Chestnuts Direct

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Information About Chestnuts

[Cooking]  [Curing]  [Storage]    [Peeling]


There are many different methods for cooking chestnuts. How to roast chestnuts is, by far, our most frequently asked question. Listed below are a few ways in which they are commonly cooked. Please visit our recipes page for a few gourmet chestnut recipe ideas. If you would prefer a more extensive list of chestnut recipes, please e-mail or call.

Like popcorn, fresh chestnuts have a closed shell with moisture trapped inside. When roasting, the moisture can forcefully pop the nut open. Always slit the shell to allow the steam pressure to escape. Otherwise the nut will burst with a small explosion.

Oven Roasted Chestnuts - Method 1 (Oven Roasted)

1. Preheat the oven to 375 degrees Fahrenheit.
2. With a sharp knife, make a slit through both the smooth outer shell and the
textured inner skin. This will allow the steam pressure to escape as the nut heats
3. Place the nuts in a shallow pan.
4. Roast in the oven for approximately 25-35 minutes. You may wish to turn them
over after 5-10 minutes for a more evenly roasted chestnut.
5. Take out of the oven and let cool slightly before peeling both shell and skin (they
will peel more easily when they are still warm).

Oven Roasted Chestnuts - Method 2 (Oven Broiled)

1. Turn on your oven's broiler.
2. Score the nuts as mentioned in method 1.
3. Place the scored nuts in a shallow pan.
4. Place the pan on the top rack of the oven.
5. Broil the nuts until the outer shell blackens slightly. Again, you may wish
to turn them over after a few minutes for a more evenly roasted chestnut.
6. Broil for approximately 7-10 minutes more.
7. Take out of the oven and let cool slightly before peeling both the outer shell and
the inner skin (they will peel more easily when they are still warm).


1. Place the nuts in a pot of boiling water.
2. Boil for approximately 30 minutes.
3. With a slotted spoon, transfer several of the nuts to a work surface.
4. Peel both the outer shell and the inner skin while they are still warm.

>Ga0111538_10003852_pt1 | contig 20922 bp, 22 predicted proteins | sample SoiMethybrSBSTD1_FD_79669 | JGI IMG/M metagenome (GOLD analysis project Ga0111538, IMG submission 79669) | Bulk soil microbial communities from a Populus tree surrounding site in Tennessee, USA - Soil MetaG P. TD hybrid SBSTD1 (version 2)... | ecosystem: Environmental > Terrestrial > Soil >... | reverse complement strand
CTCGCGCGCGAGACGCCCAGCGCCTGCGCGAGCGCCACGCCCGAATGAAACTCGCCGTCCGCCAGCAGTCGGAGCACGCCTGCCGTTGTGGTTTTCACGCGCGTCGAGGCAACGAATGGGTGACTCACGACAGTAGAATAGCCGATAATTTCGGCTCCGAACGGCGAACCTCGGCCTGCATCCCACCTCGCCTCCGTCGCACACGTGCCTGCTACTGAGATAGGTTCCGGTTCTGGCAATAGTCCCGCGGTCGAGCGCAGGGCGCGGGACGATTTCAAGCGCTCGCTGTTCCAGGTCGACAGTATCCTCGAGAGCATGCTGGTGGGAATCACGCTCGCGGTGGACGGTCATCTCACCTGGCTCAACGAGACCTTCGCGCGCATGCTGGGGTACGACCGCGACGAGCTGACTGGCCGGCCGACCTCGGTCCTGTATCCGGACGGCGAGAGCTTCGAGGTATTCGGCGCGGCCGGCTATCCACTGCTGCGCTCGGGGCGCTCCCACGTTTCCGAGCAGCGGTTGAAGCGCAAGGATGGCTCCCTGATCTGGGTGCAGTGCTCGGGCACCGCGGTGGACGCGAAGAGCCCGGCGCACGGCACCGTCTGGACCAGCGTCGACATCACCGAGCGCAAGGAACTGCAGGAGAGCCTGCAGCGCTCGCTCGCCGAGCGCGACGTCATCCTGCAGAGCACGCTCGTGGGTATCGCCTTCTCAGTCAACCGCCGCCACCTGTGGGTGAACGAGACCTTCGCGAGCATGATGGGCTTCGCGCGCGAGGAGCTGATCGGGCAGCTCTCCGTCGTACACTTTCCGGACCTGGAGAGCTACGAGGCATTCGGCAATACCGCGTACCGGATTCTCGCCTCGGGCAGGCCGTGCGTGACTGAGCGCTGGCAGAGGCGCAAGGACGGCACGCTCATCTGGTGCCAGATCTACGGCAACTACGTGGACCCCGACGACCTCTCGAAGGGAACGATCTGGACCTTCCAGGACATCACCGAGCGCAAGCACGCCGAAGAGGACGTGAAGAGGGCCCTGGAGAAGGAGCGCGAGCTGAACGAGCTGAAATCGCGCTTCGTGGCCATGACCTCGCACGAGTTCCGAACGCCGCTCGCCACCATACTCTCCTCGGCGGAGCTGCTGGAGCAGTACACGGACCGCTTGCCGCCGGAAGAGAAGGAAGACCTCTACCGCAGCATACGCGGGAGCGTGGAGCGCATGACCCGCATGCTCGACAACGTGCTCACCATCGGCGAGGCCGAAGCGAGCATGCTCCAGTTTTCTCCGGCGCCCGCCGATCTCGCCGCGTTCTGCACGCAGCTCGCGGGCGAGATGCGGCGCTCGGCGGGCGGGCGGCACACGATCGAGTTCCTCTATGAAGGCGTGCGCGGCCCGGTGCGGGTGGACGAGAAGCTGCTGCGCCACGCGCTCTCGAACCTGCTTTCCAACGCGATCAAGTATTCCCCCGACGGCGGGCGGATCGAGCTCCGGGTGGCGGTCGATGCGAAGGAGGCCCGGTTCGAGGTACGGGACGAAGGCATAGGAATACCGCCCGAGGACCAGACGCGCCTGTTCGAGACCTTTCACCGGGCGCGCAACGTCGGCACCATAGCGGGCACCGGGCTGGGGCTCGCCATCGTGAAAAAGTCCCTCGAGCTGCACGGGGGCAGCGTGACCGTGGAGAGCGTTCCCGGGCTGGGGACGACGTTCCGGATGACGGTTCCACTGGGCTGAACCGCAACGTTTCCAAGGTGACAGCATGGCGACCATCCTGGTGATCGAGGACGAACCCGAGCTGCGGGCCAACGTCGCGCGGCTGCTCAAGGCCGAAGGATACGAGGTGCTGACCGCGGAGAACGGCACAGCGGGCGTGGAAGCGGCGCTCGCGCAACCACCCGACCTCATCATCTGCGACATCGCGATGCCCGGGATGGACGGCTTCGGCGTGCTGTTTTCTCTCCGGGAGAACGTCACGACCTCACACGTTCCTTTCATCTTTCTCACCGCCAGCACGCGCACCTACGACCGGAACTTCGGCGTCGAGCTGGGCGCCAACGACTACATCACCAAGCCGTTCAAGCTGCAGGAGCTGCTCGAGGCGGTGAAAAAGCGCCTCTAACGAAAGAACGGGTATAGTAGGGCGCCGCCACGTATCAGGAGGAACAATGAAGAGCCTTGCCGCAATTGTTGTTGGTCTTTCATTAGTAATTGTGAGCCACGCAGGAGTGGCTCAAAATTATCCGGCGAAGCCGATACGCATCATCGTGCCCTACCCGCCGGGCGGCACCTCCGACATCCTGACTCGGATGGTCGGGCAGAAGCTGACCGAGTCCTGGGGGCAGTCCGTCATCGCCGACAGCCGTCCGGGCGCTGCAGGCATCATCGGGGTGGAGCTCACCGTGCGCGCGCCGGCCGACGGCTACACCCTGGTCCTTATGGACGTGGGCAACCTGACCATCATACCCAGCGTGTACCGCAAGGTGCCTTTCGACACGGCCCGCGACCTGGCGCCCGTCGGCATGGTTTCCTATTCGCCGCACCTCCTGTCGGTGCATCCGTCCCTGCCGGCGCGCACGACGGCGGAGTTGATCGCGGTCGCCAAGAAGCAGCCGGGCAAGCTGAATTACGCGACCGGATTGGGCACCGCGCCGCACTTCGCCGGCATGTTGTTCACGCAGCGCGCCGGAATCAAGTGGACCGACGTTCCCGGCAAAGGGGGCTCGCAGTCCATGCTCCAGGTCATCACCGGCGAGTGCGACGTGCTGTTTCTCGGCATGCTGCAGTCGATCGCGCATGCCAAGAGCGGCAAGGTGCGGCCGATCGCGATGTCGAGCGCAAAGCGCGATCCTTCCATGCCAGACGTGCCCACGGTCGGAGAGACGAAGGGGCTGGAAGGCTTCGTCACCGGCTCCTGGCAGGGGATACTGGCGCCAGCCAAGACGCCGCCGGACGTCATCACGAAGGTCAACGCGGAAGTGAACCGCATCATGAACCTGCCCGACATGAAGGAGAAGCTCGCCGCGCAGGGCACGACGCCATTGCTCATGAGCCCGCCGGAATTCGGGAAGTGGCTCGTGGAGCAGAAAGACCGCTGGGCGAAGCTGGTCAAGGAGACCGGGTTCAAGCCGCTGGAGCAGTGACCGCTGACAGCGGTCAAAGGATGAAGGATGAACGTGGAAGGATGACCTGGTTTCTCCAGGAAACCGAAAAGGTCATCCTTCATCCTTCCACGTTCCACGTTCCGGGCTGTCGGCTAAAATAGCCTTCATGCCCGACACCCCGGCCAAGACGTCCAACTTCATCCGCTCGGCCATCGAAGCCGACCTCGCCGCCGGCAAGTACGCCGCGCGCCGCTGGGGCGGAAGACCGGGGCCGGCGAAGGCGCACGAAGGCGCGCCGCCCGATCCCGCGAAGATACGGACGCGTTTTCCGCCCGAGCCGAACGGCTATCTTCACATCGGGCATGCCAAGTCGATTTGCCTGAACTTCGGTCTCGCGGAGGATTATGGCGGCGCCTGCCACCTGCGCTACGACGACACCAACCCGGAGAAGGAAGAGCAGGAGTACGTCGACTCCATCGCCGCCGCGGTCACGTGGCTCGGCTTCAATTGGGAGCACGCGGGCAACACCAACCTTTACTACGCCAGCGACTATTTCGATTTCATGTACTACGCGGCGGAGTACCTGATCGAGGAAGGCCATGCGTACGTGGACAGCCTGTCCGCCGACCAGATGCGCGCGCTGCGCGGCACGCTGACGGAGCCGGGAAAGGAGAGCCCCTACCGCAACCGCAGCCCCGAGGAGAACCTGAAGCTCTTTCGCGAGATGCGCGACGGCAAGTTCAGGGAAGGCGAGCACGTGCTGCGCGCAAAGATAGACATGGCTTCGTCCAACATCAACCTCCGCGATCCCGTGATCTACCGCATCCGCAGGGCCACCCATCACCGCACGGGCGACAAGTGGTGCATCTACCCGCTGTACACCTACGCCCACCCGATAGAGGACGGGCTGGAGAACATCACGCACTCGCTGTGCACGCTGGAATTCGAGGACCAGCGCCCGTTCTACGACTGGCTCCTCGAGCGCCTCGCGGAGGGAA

Note: Some cultures add sugar or salt to the water while boiling them to enhance the flavor.

Other Methods Of Cooking Chestnuts

1. Chestnuts roasting over an open fire in a special perforated chestnut roasting pan.

2. On the stovetop burner in a skillet over medium heat for approximately 15 minutes.

3. In the microwave for about one minute at high setting.

4. Oven roasted with a small amount of water (~1/8") in a shannolw pan.


  •   Vary the cooking time to suit for all of the methods listed above.  The larger sized chestnuts need to be cooked longer.

  •   If the chestnuts are allowed to cool off too much after they are cooked, they can become harder to peel.  If this happens, just put them back into the oven or boiling water to reheat.

  •   The pre-peeled/pre-cooked chestnuts are partially cooked and fully peeled.  They can be added to recipes requiring chestnuts or simply eaten just as they are.

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1. Chestnuts have an outer shell and an inner skin, which seals the nut.
2. The outer shell is smooth, shiny, and durable.
3. The inner skin (next to the meat) is more textured.
4. Both outer shell and inner skin must be removed before eating.
5. Both shell and skin are removed more easily after they have been cooked and are still warm.



  •   Much like a peanut, a chestnut has an outer shell with an inner skin that surrounds the nut   meat. Unlike a peanut, the inner skin of a chestnut does not slide off the nut easily. In addition, the inner skin of a chestnut has a very bitter flavor and must be removed before consuming. Fortunately, our chestnut variety is very easy to peel. Other varieties maybe harder to peel.